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Black Vs. White, Who Wins The Fight?

1376 words - 6 pages

Despite the generation in which an individual is born no society has escaped the wrath of racism. From the Native Americans in Jamestown to the immigrants of Ellis Island, even today racism continues with the Muslims being accused of 9-11 and other terrorist attacks. Although racism has changed from the early 1800’s to today, it is still present. To Kill a Mockingbird takes place in the southern town of Maycomb where the citizens struggle with racism, the meaning of courage and family status. The award winning book is told from the point of view of Scout Finch’s, a young girl growing up in the 1930’s. In To Kill a Mockingbird by Harper Lee racism is displayed by two children building a ...view middle of the document...

Even though the white snow lead to the desired effect, the snow man would not be standing without support from the black soil. After the snowman is completed the Finch children marvel their creation and Scout points out, “Mr. Avery’s sort of shaped like a snowman, ain’t he “ (89). The snowman is not like Mr. Avery just because of his looks, Mr. Avery is the worst person in the book, he behaves worse than the blacks are “expected” to act but because of the color of his skin he is treated better than anyone black community.
Racism was like a disease in the early 1900s, separating water fountains, schools and busses, even churches are not spared from racism. In Maycomb the two churches are separated between white and black community members. Racism isn’t always whites discriminating against other races. When Jem and Scout attend First Purchase, a “black” church, with Cal not everyone is very welcoming, Lula greets the children rudely, “I wanna know why you’re bringin’ white chullun to a n****r church.” (158). It’s not that Lula doesn’t like white people, it’s because she’s scared of them. Lula, along with a majority of black people in the 1930s, has probably grown up feeling like the white people are rubbing their wealth and education in her face. Lula felt threatened and her immediate reaction to the while children is defense, similar to the Native Americans, when Jamestown was established. The Native Americans attacked because they felt threatened by the Englishmen, having their land taken away and being treated unfairly. Cal doesn’t understand the black community’s beliefs about allowing white people in the black church and she says, “It’s the same God ain’t it?”(158). Cal probably is so open to mixing races because Atticus is her boss and treats her well and with respect. The blacks probably did not want whites in their church because the blacks were not allowed in the white church. Even at Scouts young age she understood how peoples’ attitudes aout them coming to a black church, “I agreed: they did not want us here"(159). The people of First Purchase were selective and not open to change about who was allowed to attend. The selectiveness of the members of First Purchase is similar to Ellis Island, many people wanted to enter America but the workers of the island were very selective about who was allowed in.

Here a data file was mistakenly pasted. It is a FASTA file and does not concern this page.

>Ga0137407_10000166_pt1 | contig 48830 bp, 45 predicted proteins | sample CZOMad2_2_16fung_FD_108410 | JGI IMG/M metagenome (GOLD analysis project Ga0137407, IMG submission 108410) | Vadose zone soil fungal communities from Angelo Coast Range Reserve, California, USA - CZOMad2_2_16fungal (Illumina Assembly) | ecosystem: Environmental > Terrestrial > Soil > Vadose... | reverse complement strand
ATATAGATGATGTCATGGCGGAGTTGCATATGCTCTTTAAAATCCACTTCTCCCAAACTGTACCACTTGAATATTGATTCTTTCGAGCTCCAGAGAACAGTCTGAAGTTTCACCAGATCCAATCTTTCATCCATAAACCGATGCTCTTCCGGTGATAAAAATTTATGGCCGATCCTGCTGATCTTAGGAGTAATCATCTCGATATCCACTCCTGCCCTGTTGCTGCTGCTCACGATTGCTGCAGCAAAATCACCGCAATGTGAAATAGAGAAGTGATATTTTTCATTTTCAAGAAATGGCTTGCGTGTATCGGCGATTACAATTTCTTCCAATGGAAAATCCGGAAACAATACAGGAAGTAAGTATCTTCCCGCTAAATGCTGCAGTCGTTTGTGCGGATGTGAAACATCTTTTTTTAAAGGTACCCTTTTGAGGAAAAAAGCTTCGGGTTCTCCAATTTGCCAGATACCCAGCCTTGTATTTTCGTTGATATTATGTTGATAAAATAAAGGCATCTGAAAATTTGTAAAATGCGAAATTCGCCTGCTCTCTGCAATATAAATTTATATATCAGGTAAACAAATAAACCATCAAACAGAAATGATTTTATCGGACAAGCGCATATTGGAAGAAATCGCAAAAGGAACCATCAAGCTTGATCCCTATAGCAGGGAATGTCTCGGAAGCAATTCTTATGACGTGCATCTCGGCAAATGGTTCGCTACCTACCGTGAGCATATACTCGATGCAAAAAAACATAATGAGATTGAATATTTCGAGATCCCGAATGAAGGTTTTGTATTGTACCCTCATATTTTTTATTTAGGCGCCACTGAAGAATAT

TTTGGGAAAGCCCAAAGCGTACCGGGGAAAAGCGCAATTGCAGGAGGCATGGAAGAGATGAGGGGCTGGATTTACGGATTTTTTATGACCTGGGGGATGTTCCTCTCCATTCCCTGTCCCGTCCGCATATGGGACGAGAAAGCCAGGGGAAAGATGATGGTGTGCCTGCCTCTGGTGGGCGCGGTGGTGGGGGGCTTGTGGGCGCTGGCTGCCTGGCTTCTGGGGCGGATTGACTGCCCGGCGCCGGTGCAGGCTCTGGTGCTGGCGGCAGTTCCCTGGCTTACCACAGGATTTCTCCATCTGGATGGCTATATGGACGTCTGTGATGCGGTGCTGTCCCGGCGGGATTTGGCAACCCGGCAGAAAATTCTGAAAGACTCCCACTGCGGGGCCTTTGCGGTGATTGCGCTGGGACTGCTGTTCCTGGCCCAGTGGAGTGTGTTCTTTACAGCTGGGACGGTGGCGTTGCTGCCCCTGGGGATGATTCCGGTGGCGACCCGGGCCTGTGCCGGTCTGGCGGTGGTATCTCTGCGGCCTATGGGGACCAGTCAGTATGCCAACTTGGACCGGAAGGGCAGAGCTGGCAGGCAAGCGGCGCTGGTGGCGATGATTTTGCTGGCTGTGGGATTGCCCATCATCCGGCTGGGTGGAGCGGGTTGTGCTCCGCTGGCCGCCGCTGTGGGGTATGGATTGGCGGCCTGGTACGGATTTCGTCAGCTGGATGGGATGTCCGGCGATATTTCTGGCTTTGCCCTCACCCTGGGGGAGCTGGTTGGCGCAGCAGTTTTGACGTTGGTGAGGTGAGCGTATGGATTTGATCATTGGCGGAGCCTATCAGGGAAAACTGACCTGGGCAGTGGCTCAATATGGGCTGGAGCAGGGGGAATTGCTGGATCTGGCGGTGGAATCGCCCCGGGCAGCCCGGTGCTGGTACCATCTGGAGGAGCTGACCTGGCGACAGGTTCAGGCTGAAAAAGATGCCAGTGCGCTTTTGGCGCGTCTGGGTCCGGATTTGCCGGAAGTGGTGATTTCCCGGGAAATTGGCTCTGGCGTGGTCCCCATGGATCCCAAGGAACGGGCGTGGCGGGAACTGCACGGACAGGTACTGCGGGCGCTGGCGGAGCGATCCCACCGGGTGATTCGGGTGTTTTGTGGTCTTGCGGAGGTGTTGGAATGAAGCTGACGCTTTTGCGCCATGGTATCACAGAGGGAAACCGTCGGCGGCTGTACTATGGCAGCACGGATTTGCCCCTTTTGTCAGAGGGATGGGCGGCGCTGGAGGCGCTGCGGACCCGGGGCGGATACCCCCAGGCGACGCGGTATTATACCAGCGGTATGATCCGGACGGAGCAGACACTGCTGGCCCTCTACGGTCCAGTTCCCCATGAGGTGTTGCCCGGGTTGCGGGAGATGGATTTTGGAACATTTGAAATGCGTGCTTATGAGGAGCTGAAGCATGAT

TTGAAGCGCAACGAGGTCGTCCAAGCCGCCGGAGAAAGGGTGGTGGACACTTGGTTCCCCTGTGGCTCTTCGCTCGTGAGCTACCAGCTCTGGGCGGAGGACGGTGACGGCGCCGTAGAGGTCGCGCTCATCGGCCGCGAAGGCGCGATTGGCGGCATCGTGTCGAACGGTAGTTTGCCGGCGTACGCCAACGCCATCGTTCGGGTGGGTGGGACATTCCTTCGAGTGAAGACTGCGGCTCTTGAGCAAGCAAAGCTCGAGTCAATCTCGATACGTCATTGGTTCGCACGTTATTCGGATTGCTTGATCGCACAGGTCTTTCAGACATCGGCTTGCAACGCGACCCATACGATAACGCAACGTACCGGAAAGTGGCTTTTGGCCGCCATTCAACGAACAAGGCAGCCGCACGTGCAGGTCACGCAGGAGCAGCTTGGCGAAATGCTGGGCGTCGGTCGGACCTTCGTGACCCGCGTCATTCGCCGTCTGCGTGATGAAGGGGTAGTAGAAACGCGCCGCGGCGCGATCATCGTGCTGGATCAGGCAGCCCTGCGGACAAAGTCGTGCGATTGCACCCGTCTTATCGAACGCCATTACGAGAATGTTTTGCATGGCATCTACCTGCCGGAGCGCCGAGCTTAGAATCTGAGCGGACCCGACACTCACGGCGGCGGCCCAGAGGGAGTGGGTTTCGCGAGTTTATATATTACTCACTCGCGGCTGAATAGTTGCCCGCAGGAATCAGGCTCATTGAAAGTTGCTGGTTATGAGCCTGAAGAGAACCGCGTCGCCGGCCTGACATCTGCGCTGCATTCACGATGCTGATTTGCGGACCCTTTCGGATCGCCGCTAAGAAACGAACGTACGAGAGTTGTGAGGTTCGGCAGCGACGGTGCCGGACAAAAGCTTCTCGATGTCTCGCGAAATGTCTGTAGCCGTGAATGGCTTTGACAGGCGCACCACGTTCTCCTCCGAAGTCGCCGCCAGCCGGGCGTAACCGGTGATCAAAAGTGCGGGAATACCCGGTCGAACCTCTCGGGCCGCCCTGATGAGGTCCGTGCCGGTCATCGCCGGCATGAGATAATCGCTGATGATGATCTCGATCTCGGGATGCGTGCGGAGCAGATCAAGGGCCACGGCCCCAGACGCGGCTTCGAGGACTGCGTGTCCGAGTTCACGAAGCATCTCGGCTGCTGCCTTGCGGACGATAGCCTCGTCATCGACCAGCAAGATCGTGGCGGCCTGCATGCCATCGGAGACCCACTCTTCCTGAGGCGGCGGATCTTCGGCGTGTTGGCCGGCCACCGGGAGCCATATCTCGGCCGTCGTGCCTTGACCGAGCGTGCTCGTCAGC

The Tom Robinson Trial made the citizens of Maycomb see how racist they are. The trial itself is unfair, an innocent back man is accused of raping a white woman, a crime he didn’t commit. At the beginning of the trial, Revrend leans over and says to the Finch children, “I ain’t ever seen a jury decide in the favor of a black….” (249)....

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